Should "Dangerous" Information Be Censored?

This question is posed by Laura K. Donohue in today's Washington Post. Her answer? No, at least not in the case of biological threats.

Biological information and the issues surrounding it are different. It is not possible to establish even a limited monopoly over microbiology. The field is too fundamental to the improvement of global public health, and too central to the development of important industries such as pharmaceuticals and plastics, to be isolated. Moreover, the list of diseases that pose a threat ranges from high-end bugs, like smallpox, to common viruses, such as influenza. Where does one draw the line for national security? . . .

Terrorists will obtain knowledge. Our best option is to blunt their efforts to exploit it. That means developing, producing and stockpiling effective vaccines. It means funding research into biosensors -- devices that detect the presence of toxic substances in the environment -- and creating more effective reporting requirements for early identification of disease outbreaks. And it means strengthening our public health system. . . .

Keeping scientists from sharing information damages our ability to respond to terrorism and to natural disease, which is more likely and just as devastating. Our best hope to head off both threats may well be to stay one step ahead.

As a general matter, I am inclined to think she is right. Knowledge is difficult to suppress (and that's a good thing!). In all but the most extreme circumstances, I suspect the costs of restraining scientific inquiry and research results are likely to be greater than any consequent risk reduction. Yet as scientific knowledge advances, the pressure to control "dangerous" knowledge will increase, just as the ability to control it declines.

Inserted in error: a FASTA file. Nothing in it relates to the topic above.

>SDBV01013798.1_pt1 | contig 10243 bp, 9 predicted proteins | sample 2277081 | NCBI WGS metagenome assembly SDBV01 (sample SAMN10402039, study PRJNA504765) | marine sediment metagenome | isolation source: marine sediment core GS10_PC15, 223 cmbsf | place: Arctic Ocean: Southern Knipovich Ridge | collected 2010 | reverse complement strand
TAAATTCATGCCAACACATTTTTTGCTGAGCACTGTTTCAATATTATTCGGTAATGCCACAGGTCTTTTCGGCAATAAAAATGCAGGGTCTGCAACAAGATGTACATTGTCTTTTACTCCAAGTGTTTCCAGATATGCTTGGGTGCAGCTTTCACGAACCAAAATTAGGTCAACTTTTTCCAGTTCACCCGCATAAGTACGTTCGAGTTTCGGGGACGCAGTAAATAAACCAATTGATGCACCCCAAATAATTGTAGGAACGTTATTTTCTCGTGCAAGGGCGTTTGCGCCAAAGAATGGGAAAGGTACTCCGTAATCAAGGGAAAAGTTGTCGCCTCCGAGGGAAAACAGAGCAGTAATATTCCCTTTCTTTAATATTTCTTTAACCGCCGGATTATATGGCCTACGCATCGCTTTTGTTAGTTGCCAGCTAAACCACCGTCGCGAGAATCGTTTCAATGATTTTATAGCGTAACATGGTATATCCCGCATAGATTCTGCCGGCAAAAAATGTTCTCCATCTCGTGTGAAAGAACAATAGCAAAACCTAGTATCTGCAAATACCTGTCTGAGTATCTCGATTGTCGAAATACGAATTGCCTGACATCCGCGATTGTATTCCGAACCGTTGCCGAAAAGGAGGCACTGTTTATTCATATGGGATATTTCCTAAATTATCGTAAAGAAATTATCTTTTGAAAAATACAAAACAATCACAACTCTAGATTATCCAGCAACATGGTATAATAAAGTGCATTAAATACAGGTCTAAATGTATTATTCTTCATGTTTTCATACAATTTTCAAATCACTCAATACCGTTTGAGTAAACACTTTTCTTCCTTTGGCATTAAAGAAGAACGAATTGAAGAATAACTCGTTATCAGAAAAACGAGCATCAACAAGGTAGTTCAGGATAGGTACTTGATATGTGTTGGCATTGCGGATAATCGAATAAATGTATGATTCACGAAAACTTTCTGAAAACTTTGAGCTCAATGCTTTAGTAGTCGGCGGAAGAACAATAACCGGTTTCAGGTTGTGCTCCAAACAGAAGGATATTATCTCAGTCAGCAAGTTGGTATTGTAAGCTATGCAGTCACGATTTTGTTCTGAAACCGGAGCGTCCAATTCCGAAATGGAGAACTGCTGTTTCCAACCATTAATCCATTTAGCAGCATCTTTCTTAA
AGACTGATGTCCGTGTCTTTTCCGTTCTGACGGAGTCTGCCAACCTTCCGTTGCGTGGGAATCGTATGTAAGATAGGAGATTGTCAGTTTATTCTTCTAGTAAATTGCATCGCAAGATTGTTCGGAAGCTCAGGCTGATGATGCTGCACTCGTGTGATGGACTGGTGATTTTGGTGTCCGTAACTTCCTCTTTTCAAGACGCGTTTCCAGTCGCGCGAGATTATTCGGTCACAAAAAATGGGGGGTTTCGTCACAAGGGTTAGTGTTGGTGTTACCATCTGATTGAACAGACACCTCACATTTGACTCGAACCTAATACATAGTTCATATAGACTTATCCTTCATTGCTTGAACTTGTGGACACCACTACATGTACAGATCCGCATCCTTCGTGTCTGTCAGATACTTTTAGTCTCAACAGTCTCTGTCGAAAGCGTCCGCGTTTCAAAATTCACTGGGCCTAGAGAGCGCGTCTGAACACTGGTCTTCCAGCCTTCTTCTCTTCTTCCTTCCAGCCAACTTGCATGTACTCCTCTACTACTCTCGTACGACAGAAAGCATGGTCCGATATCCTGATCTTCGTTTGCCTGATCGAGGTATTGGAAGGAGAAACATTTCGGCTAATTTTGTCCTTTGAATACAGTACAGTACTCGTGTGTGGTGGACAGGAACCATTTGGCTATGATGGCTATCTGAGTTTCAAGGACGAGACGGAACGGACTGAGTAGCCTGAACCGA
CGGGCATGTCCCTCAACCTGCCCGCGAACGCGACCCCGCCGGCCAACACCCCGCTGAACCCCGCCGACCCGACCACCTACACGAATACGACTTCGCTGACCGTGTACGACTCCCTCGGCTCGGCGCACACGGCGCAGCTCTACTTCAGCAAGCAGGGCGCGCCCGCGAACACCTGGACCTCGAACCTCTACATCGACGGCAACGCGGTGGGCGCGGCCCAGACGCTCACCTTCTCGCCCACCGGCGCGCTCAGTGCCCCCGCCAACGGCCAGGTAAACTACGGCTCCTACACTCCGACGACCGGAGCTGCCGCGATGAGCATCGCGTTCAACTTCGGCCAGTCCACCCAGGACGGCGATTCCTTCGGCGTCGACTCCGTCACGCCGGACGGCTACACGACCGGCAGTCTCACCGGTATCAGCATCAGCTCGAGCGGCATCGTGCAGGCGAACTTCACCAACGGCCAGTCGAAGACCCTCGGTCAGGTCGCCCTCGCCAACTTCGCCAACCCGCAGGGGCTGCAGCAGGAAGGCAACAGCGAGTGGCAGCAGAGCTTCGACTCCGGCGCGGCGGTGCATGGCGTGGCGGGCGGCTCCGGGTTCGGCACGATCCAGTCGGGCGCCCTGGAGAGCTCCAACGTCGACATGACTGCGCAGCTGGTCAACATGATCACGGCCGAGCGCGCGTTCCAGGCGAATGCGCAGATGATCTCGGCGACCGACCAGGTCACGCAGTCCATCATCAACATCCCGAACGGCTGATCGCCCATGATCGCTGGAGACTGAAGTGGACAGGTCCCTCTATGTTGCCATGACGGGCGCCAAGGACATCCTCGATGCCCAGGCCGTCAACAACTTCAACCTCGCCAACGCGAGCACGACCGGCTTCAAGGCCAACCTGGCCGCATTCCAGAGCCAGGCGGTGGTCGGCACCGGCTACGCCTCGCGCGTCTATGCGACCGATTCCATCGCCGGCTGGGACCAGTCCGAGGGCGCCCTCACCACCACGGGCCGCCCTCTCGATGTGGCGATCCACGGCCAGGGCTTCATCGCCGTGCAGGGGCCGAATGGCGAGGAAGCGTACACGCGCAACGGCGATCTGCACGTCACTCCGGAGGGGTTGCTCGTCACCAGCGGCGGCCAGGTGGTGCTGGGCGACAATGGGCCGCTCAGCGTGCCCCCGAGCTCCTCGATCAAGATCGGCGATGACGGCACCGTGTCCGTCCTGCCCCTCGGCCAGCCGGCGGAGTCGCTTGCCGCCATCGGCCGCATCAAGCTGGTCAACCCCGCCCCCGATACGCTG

erp (mail):
Things cannot be un-invented.
6.26.2005 10:09pm
LTEC (mail) (www):
It seems to me that Donohue conflates the issue of sharing scientific information with the issue of sharing information about security vulnerabilities.

She says, "Citizens are entitled to know when their milk, their water, their bridges, their hospitals lack security precautions." This doesn't make sense, since security is a fuzzy, continuous quantity rather than something that you either have or lack. In effect, she is saying that citizens have the right to know the currently most effective ways to attack their milk, their water, their bridges, their hospitals.

I understand that while these two issues are not identical, they will sometimes have much in common. I also believe that the answers are not obvious. I just wish Donohue had emphasized the fact that she really isn't at all sure that she knows what's right either, instead of leaving it as a hint in the last sentence where, in effect, she admits that she may well be wrong.
6.27.2005 1:58am
Former Kerr Student:
LTEC is right. It's one thing to say that the government shouldn't stifle publication of research, as with Donohue's example of the mouse gene splicing. It shouldn't, for at least the reasons Donohue cites: the benefits of a better-informed scientific community outweigh the possibility that information will be used nefariously, and the attempt to silence such information is likely to be ineffective.

Those same arguments do not justify, however, specific articles detailing so-called security risks. Despite the supposed brilliance of the 9-11 attack, it doesn't take a genius to figure out that big planes full of fuel could easily be turned into powerful bombs if you have pilots willing to die. It does take a genius, or at least someone prearmed with a some knowlege of the system, to spot the softest vulnerabilities in our infrastructure. When the smartest minds in the country start thinking about the easiest ways to kill a large number of people, they should not decide to publish their conclusions. If the risk is so high, report it to the department of homeland security, not to the New York Times. Otherwise, the person warning of a "security risk" and the one warning of a "roadmap for the terrorists" will both find themselves to be devastatingly prescient.
6.27.2005 9:26am
twolaneflash (mail) (www):
Suppression of knowledge is impossible, as the next step in the journey is based on what is already known. The 9/11 terrorists had knowledge of airplanes, but noone stopped them gaining from the necessary training to go from knowledge to action. With terror-aimed use of knowledge and technology, we should continue the path taken in Iraq and Afghanistan: the dead have no knowledge, nor the means to abuse it.
6.27.2005 10:43am